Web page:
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Tech Comes of Age in Dallas-Fort Worth – dallasinnovates.com

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[Image: Michael Samples. Logos: the companies]
COVID-19 has amplified everything. Every expense, inconvenience, and pain point has raised one thought for company leaders: How the heck do we deal with this?
The answer has accelerated a trend that’s been happening for years—the move of tech companies to Dallas-Fort Worth. 
The search to reduce the friction of doing business led Antuit.ai CEO Craig Silverman to relocate his PhD-level artificial intelligence company from Chicago to Frisco nearly three years ago. Silverman himself lived in San Francisco for 10 years before moving to Dallas-Fort Worth to be closer to Antuit.ai.
“I just moved here from San Francisco two years ago,” Silverman says. “I know that ‘ocean fun’—it’s got its different vibe. But we’re an AI company that’s trying to help traditional brands transform their supply chain.”
While Antuit.ai says it can improve efficiencies for its customers by between 10 and 40 percent, the quality of its employees’ lives was floundering in Chicago, according to Silverman. “When you think about it, from an employee standpoint, you fight through the snow for five or six months, and the rain, and the rest,” he says. “And the commute—you’ve got to get through the Chicago traffic. And, oh, you’ve got to go visit a client in New York, and you’ve got to go through O’Hare? And then you’ve got to pay those state taxes.”
After a slight pause, Silverman shifts into a mode economic development professionals call “checking the boxes.”
“Then you think about what you’ve got here,” he says. “A super-safe place for families. Great school districts. And [DFW Airport, which] is as central a hub as O’Hare is. Then you’ve got that Legacy corridor, which is expanding, including NTT Data and others that have moved here.”
Between 2017 and 2020, DFW added more than 10,000 high-tech jobs—from computer systems analysts to electrical engineers to software developers and more—according to a Dallas Regional Chamber analysis of jobs data. Dallas recently landed second on CompTIA’s Tech Town Index 2020 for tech job openings, surpassing San Francisco. That’s a jump from seventh place last year.
“With the cost of living 2 percent lower than the U.S. average, more and more young people are putting down roots in this area,” CompTIA writes. “With a median IT salary of $94,044, plenty of live music and professional sports teams, tech professionals are finding opportunity and quality of life in Dallas.”
But to Silverman, it’s not about sports or the ping-pong table at Antuit.ai’s Frisco office.
“We’ve recruited people from all over—and obviously, there are some really good schools here, with good AI programs,” he says, noting the University of Texas at Dallas. “We’ve recruited people from all over the coasts who were tired of the hard-to-get-to-work in downtown San Francisco or New York.”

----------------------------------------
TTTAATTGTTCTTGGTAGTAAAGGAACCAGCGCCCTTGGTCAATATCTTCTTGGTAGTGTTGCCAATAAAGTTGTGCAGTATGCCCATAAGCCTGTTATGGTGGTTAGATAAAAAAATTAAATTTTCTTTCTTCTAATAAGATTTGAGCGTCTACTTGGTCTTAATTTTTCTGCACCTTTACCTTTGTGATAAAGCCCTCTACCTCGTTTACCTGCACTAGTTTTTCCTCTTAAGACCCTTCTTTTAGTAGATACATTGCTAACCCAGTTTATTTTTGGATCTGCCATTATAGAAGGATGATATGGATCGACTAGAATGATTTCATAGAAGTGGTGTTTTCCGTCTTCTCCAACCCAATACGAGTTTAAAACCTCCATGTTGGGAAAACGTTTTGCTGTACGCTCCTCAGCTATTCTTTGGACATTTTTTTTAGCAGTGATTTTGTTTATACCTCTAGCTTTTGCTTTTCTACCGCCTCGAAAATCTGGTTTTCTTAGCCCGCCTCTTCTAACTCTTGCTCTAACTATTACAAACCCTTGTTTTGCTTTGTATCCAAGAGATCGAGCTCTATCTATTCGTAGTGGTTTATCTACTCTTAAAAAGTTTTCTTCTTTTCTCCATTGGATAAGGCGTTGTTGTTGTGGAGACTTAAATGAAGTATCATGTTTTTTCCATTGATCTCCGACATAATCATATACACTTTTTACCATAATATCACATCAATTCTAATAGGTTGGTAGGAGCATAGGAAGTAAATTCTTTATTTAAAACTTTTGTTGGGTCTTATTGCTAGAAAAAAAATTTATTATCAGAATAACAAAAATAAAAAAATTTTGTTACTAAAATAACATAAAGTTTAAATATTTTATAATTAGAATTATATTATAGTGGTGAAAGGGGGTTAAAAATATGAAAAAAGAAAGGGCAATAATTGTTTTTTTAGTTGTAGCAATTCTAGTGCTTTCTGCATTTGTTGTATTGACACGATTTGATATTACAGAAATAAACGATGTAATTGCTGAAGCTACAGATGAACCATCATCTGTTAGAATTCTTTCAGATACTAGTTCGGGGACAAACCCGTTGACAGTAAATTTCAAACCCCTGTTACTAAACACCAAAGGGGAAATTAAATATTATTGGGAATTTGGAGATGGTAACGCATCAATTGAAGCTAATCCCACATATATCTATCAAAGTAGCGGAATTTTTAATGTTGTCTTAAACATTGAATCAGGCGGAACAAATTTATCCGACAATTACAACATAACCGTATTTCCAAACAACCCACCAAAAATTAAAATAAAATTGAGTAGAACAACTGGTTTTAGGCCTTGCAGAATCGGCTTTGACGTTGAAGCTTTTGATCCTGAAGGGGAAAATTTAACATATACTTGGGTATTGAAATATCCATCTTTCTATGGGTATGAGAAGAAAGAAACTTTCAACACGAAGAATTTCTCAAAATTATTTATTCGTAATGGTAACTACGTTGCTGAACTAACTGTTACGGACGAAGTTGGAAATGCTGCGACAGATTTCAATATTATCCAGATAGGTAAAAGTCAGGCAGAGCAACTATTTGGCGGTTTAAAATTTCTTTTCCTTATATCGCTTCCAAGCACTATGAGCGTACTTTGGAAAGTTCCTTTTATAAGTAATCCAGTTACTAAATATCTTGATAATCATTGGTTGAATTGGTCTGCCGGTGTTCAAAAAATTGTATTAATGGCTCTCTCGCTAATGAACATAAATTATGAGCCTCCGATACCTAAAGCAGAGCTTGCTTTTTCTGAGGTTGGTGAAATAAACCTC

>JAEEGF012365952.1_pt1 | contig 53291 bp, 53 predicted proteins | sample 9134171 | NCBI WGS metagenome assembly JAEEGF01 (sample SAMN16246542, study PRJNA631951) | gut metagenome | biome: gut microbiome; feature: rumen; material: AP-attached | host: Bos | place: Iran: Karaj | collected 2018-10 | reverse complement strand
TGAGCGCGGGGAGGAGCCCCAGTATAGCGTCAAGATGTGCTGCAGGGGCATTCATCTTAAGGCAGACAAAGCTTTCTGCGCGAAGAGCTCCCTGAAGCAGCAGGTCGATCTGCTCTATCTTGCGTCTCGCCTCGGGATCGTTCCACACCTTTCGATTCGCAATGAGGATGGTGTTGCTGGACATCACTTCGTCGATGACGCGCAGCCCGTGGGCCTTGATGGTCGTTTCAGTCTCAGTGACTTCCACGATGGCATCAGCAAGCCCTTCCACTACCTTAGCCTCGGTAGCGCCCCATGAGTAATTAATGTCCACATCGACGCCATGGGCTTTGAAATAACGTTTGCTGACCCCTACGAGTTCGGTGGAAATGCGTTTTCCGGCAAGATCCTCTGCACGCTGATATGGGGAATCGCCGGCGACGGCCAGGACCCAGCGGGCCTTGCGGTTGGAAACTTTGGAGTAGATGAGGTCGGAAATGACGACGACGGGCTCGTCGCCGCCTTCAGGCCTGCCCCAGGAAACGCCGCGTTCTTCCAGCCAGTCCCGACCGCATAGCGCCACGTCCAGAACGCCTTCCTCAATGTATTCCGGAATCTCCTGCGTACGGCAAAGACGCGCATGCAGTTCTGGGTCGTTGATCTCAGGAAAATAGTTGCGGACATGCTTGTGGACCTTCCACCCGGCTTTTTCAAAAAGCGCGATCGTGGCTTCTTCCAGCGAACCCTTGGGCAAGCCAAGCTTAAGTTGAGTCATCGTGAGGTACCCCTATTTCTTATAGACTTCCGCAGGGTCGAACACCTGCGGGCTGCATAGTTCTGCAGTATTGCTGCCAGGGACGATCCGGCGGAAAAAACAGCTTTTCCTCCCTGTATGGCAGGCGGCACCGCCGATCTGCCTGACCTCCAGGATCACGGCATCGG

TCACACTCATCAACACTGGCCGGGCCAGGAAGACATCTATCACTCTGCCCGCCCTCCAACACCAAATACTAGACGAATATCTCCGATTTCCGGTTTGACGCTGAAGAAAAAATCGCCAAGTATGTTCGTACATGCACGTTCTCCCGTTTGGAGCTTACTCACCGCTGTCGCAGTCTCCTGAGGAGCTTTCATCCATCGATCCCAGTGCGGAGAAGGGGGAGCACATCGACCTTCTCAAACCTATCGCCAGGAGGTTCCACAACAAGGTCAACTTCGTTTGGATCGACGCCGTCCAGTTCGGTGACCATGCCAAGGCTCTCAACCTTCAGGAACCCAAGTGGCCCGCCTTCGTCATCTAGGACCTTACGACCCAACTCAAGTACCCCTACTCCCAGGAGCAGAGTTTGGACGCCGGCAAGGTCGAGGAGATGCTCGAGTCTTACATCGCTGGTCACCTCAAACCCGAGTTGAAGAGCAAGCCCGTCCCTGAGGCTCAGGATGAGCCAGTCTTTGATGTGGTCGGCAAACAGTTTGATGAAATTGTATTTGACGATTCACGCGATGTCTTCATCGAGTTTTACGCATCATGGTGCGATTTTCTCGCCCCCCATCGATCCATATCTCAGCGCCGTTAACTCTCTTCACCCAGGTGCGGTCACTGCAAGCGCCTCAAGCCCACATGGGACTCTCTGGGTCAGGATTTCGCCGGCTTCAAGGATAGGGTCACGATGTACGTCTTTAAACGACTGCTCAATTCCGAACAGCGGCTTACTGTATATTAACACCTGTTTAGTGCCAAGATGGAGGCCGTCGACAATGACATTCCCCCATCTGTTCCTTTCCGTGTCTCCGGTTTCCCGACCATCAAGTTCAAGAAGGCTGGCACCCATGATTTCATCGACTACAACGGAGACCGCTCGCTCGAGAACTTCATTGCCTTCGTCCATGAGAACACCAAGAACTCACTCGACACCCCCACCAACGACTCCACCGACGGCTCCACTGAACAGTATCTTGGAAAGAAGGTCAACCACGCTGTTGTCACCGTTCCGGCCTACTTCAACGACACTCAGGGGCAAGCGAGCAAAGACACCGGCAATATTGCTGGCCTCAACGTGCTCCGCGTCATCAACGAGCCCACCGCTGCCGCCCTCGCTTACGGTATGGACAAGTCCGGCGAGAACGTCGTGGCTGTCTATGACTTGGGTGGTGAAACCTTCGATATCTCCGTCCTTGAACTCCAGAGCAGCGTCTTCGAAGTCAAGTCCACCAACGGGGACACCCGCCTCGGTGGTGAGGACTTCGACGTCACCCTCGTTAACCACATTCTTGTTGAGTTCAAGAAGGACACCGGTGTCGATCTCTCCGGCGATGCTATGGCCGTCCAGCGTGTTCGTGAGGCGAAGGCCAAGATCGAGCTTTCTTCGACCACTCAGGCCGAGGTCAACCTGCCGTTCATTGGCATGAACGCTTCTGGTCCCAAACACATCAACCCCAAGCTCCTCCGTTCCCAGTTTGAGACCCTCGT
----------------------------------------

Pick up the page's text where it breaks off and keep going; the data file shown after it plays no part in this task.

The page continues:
They come here as a lifestyle choice, Silverman says. “But they’ve actually come here to be part of a cool AI story. It’s a startup like you’d normally hear about in Silicon Valley.”
As he spoke, Silverman’s crew was working remotely at Antuit.ai, which also has offices in Chicago and India. The pandemic has put their spontaneous lunchtime brainstorming sessions on ice for now.
Will tech workers and others keep working remotely, even after COVID blows over? “It’s still too early to tell,” Clay B. Vaughn, senior vice president at CBRE says. “But once the pandemic is over, we think things are going to return to as close to normal as possible.” Currently, many believe that if workers are staying out of offices in the future, companies might not lease as much office space. Or, if they were previously thinking about relocating, why would they bother, if people are working remotely anyway?
Vaughn is with Silverman in believing that there’s no substitute for the role offices play—both in bringing people together and uniting organizations. But he thinks that offices will have to step up their games.
“Companies are going to have to make their office a destination where employees want to be,” he says.
“Dallas is on everyone’s radar, and I think we’re going to be the beneficiary of the impact COVID has had on our country. I think we will get 30-40 percent more companies relocating or establishing a significant presence in Dallas over the next five to 10 years. There’s doom and gloom in lots of markets around the country, but Dallas is filled with optimism.”
As companies from California to New York are looking at DFW, experts say the region has earned its stripes as a major player for tech companies.
One major checkbox that’s landed Dallas-Fort Worth on “everyone’s radar”: CBRE data that shows the region has a tech workforce approximating all large tech talent markets.


Based on an analysis of federal labor data compiled by CBRE in 2020, Dallas-Fort Worth is—by far—the most affordable metro among the
top-five markets for tech workers. While the Bay Area and NYC might have substantially more tech workers, their cost of living is almost double DFW’s. Metro D.C.—which ranks third for most tech workers in major tech labor markets—has a cost of living that’s roughly 50 percent higher than Dallas, per the analysis.That data doesn’t include a cost-of-living or cost-of-doing-business comparison. But the cost of living in Dallas stacks up very well against San Francisco, NYC, Boston, and most of the other cities on CBRE’s list.

West and East Coast tech companies could benefit financially by moving to Texas, says Dehrel Seahorn, the senior delivery manager of direct hire services at BGSF staffing services.
Seahorn believes the region’s economy is growing even more attractive to tech companies with continued expansions and relocations to the area. “Not only does Texas have a lower cost of living, but also one of the lowest combined corporate tax rates, which make the area quite appealing,” he says.